• High Power Laser Science and Engineering
  • Vol. 8, Issue 4, 04000e44 (2020)
I. Makos1、2, I. Orfanos1、2, E. Skantzakis1, I. Liontos1, P. Tzallas1、3, A. Forembski4, L. A. A. Nikolopoulos4, and D. Charalambidis1、3、*
Author Affiliations
  • 1Foundation for Research and Technology - Hellas, Institute of Electronic Structure & Laser, 70013Heraklion (Crete), Greece
  • 2Department of Physics, University of Crete, 70013Heraklion (Crete), Greece
  • 3ELI-ALPS, ELI-Hu Non-Profit Ltd., H-6720Szeged, Hungary
  • 4School of Physical Sciences, Dublin City University, Dublin 9, Ireland
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    Motivated by the achieved high intensities of novel extreme ultraviolet (XUV) radiation sources, such as free electron lasers and laser-driven high harmonic generation beamlines, we elaborate on their perspective in inducing observable strong field effects. The feasibility of extending such effects from the infrared and visible spectral regimes in the XUV domain is supported through numerically calculated models of near-future experiments. We highlight the advancement of performing studies in the time domain, using ultra-short XUV pulses, which allows for the temporal evolution of such effects to be followed. Experimental and theoretical obstacles and limitations are further discussed.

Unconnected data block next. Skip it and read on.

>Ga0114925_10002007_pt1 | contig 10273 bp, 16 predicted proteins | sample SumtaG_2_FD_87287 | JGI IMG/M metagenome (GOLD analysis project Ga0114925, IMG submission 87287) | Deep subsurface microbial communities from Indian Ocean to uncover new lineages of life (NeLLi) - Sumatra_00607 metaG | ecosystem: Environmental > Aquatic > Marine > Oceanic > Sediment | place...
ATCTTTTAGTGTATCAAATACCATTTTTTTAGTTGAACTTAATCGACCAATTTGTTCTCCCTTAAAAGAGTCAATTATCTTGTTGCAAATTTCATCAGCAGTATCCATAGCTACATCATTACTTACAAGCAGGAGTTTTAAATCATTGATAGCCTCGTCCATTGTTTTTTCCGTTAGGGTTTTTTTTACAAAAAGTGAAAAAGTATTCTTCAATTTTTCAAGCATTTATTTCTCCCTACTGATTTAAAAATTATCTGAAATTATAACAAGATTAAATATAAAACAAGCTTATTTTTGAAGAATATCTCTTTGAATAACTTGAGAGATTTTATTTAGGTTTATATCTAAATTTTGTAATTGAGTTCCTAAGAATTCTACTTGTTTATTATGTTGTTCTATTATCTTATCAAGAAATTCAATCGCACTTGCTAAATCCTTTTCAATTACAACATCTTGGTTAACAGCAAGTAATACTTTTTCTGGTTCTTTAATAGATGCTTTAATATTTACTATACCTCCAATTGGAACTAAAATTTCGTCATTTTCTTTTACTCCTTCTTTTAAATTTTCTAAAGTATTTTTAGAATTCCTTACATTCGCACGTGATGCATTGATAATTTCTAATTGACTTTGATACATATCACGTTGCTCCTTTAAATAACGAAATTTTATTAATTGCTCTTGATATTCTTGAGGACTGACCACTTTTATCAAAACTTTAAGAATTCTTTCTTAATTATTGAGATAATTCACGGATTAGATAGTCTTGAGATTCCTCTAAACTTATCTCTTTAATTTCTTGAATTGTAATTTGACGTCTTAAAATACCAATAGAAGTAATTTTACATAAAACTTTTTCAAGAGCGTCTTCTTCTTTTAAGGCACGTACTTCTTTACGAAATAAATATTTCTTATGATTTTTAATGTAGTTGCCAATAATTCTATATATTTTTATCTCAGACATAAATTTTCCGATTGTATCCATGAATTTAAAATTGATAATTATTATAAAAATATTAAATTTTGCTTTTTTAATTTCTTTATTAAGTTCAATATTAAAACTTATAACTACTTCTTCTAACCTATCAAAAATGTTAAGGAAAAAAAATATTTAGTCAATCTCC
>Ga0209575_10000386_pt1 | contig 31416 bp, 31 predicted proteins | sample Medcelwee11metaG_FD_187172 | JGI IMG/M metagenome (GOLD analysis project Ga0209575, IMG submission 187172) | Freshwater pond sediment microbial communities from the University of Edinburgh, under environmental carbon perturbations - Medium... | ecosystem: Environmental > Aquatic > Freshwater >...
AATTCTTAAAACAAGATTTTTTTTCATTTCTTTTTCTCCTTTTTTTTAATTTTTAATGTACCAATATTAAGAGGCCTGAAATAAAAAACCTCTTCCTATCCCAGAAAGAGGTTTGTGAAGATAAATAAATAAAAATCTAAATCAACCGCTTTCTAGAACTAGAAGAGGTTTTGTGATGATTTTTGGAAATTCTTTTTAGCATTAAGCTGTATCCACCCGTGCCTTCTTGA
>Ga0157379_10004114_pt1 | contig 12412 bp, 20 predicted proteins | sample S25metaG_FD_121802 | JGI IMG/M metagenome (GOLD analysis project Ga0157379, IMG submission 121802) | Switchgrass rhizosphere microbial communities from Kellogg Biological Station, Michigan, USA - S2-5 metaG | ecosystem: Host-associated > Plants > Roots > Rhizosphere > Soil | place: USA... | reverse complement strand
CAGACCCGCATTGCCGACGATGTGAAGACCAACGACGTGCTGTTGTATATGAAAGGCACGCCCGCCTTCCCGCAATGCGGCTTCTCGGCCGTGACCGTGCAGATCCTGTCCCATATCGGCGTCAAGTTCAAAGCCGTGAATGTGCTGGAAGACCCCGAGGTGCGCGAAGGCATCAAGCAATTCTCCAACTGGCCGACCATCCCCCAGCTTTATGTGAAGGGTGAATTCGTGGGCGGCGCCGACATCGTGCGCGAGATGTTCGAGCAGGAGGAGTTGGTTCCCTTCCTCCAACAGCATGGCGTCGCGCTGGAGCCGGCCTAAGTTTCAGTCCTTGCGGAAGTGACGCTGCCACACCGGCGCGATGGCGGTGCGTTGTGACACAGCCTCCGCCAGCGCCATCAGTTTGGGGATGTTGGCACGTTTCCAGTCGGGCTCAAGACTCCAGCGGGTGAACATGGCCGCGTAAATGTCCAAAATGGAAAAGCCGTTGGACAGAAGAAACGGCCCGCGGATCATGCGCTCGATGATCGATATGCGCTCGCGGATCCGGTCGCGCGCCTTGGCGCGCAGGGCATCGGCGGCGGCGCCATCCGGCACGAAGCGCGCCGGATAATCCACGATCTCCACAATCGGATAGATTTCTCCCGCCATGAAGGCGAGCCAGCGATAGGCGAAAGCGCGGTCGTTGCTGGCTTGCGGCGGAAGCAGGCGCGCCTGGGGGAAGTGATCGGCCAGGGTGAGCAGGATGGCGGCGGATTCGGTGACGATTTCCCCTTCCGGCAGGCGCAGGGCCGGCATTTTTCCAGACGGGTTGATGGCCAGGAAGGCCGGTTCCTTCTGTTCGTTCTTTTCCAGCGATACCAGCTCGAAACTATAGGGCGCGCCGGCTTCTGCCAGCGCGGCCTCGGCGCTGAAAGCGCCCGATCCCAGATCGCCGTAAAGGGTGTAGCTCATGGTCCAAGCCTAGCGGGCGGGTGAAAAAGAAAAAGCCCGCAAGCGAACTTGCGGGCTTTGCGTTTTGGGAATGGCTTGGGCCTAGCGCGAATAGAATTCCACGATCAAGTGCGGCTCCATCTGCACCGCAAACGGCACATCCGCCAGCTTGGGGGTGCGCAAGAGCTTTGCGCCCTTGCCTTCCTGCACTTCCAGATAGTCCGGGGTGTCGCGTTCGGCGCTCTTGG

1 Introduction

    The interaction of intense femtosecond (fs) laser radiation with atoms/molecules may lead to a substantial distortion of the atomic/molecular potentials and intrinsic dynamics. A well-known result of such a distortion is the so-called tunneling ionization that underlies processes such as high harmonic generation (HHG)[1] and above-threshold ionization (ATI)[2]. Tunneling ionization occurs when an infrared (IR) pulse is distorting the Coulomb potential of the system, forming potential barriers that oscillate with the laser period, through which an electron can tunnel out into the continuum. Whether tunneling or multiphoton is the main mechanism of photoionization depends on the interplay between the radiation’s field strength, frequency, pulse duration as well as the ionization energy of the atom/molecule. The key parameter that defines the mechanism underlying a photoionization process is the Keldysh or adiabatic parameter[3]

    with ${E_{\rm ion}}$ being the ionization energy and ${U}_p$ the ponderomotive potential[4], i.e., the mean kinetic energy of the oscillation of a free electron interacting with the radiation field
    where $m$ and $e$ are the mass and charge of the electron, respectively, $x$ is its position, and ${E}_0$ and $\omega$ are the electric field amplitude and the angular frequency of the radiation, respectively. A practical form of Equation (2) is